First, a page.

Phil Pustejovsky says
From your response, it sounds like you’re doing great things for your clients. I couldn’t agree with you more when you explain that having a seller pay for a buyer’s closing costs is not some magical trick to pay less in closing costs, but instead, a great way to reduce the out-of-pocket requirements of a buyer. I’m in Nashville right now as I write this. I met with the buyers on a deal I have up for sale here in Middle Tennessee and as the seller, I am paying all of their closing costs. The buyer is a first time home buyer getting an FHA loan and all she has is that 3.5%, not one penny more. So you’re right on with that point!
Saving money on title insurance should be explained by title companies on every closing. But it isn’t sometimes. It would be an added bonus if all real estate agents mentioned it as well. My intent was not to lump all real estate agents together. But I’m not quite as certain as you that most real estate agents do it, even in Middle Tennessee.
Furthermore, I am fairly certain most Buyer’s real estate agents tell their clients that their “services are free because the seller pays their commission.” I would much rather agents tell their clients that there is a 3% fee for their services, which doesn’t come out of their pocket directly because it is paid on the seller’s side of the closing statement but that in full disclosure, in most cases, the seller would take a lower purchase price in lieu of the buyer’s agent’s 3% fee. BUT in having a real estate agent represent the buyer, the cost of the services is a bargain. (and then the buyer’s agent can list all the reasons why it is wise to hire him/her). But very few buyers real estate agents will say that.
Lastly, and this is a tiny tid-bit, I am careful not to use the lump all real estate agents into the label, “Realtor”, because it is supposed to represent a specific type of real estate agent that is a member of the National Association of Realtors and has agreed to the Realtor Code of Ethics which hypothetically holds them to a higher standard. My latest continuing education class last week really hammered this topic home. Again, a tiny tid-bit, not a substantial part of this discussion.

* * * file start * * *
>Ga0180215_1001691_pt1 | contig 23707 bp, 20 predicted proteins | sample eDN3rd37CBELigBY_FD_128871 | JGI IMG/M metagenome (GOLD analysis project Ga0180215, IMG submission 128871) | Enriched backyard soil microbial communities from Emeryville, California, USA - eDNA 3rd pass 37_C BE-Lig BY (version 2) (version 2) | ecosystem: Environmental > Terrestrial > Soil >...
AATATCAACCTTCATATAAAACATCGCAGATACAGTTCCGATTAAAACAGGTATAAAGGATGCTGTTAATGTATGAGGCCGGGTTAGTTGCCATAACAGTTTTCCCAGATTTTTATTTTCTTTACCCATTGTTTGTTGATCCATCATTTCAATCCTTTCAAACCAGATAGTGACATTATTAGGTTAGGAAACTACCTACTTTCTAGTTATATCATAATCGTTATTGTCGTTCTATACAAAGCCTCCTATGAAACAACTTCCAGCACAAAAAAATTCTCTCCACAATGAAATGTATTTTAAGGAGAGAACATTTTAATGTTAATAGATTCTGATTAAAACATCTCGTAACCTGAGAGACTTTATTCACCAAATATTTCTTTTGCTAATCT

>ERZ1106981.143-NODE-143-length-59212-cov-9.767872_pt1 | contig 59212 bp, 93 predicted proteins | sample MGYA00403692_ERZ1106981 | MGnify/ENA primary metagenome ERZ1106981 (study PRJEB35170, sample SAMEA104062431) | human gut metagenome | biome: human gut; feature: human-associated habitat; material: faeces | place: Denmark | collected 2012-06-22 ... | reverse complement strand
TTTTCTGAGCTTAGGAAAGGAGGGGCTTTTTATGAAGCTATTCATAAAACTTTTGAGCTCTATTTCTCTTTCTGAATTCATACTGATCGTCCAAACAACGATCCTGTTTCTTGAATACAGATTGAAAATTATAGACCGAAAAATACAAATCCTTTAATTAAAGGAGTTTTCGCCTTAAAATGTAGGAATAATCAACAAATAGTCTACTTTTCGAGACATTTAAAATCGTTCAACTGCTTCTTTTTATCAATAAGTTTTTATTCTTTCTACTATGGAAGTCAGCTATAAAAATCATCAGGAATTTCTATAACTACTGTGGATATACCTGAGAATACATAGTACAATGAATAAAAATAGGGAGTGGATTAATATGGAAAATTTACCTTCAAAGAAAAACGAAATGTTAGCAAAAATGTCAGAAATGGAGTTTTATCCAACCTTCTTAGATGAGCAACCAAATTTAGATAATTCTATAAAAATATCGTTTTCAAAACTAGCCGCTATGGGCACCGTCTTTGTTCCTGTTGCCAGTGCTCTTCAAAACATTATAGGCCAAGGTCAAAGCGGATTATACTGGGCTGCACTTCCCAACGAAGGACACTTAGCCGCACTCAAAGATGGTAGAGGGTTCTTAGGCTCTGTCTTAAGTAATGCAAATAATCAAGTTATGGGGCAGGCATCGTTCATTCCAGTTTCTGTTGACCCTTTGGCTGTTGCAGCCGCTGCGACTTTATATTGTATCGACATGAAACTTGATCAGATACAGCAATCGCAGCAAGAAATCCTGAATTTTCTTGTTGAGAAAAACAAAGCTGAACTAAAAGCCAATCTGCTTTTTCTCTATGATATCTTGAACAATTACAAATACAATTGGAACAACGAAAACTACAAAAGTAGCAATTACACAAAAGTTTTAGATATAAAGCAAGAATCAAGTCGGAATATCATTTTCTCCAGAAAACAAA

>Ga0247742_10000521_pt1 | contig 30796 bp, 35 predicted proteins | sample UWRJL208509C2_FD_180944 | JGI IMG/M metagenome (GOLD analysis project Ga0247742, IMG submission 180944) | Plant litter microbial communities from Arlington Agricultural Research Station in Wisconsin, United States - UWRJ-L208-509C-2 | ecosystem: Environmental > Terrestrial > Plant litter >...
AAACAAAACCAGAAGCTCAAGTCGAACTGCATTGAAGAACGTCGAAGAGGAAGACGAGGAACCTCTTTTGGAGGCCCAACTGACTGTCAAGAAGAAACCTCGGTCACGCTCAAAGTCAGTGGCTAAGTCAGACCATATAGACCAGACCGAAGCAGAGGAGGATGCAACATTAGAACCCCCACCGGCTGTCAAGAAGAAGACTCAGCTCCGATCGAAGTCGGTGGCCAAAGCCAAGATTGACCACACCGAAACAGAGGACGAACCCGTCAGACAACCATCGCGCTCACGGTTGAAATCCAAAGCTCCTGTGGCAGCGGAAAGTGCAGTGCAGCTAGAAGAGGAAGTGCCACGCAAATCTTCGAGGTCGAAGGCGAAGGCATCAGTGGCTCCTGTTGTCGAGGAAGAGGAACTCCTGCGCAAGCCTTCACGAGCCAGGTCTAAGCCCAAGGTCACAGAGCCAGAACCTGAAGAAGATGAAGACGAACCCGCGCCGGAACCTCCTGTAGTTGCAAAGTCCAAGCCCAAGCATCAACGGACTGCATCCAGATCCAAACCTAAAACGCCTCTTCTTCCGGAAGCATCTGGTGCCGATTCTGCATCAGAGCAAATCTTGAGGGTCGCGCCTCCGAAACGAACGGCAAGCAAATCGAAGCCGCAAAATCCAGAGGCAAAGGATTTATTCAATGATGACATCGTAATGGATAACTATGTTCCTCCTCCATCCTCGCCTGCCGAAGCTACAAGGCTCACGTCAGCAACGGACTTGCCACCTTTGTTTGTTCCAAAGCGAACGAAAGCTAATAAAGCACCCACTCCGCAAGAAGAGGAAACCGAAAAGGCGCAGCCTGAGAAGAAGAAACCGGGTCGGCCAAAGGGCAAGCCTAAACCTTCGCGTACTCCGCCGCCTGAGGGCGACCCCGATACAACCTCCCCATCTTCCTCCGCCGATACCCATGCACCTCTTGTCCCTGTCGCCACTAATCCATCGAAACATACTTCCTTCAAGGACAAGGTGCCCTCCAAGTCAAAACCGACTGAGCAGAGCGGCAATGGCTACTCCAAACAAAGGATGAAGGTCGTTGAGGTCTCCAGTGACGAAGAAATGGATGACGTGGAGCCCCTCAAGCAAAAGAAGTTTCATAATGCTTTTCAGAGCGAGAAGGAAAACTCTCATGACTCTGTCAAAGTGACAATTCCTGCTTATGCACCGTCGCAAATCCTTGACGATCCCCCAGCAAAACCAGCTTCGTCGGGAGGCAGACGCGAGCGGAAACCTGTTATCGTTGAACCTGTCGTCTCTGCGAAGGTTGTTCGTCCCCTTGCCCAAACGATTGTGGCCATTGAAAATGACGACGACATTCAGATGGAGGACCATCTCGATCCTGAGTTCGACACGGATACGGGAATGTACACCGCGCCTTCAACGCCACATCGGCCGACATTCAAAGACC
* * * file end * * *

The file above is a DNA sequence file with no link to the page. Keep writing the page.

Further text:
Thanks so much for your comments Clay and congrats on your successful real estate business.
Stephanie Clark says
First of all, thanks for the tip on the insurance. I may be in the minority, but I always try to get the best deal for my client or customer, no matter if I am representing the buyer, seller or acting as a dual agent. In Ky where I am, seller always pays for new deed. This cost anywhere from $50-$125 depending on who does it. I always make sure my seller is getting the best deal in that and doesn’t just use the banks attorney, etc. that is just one example.
Jim Slack says
A little tip from a realtor, sellers will pay all the closing costs because it is a standard because of the market dip and that the buyers bank requires it on low down deals. If you say it this way and they check it out thats what they will be told by professionals, like their bank.
Phil Pustejovsky says
I appreciate you taking the time to make a comment on my blog. However, I strongly disagree with your position so hopefully this doesn’t come across as rude when I say the following…Jim’s whole angle here is a complete misconception created by real estate agents. Agents that represent Buyers love to use the sales pitch, “Hey, don’t worry, the seller pays my commission.” As well as, “Hey, we’ll get the seller to pay the closing costs.” In both instances, the party in the transaction who is really paying for those costs is the buyer. Why do I say that? Because in the real world, sellers are concerned about what they will walk away with in their pocket at closing. Less closing costs means that the buyer can get a lower purchase price. The more closing costs, even if the “seller is paying for it”, the more the purchase price has to be. I hope I am explaining this with clarity because it is a myth spun by real estate agents across America. They love to tout that the seller pays for it when, in fact, the buyer is the one paying for it.
Bottom line is that the less there are in closing costs, the better for the buyer and the seller. Meanwhile, agents, mortgage brokers, title companies, closing attorneys and the other vendors that get paid at the closing have spent decades honing in their reasons why closing costs need to be higher than they should be. They are trained experts at ways to convince real estate investors why they need to pay more in closing costs. Jim’s comment underlines my point entirely.
Daryl Murphy says
Thanks always… lifes good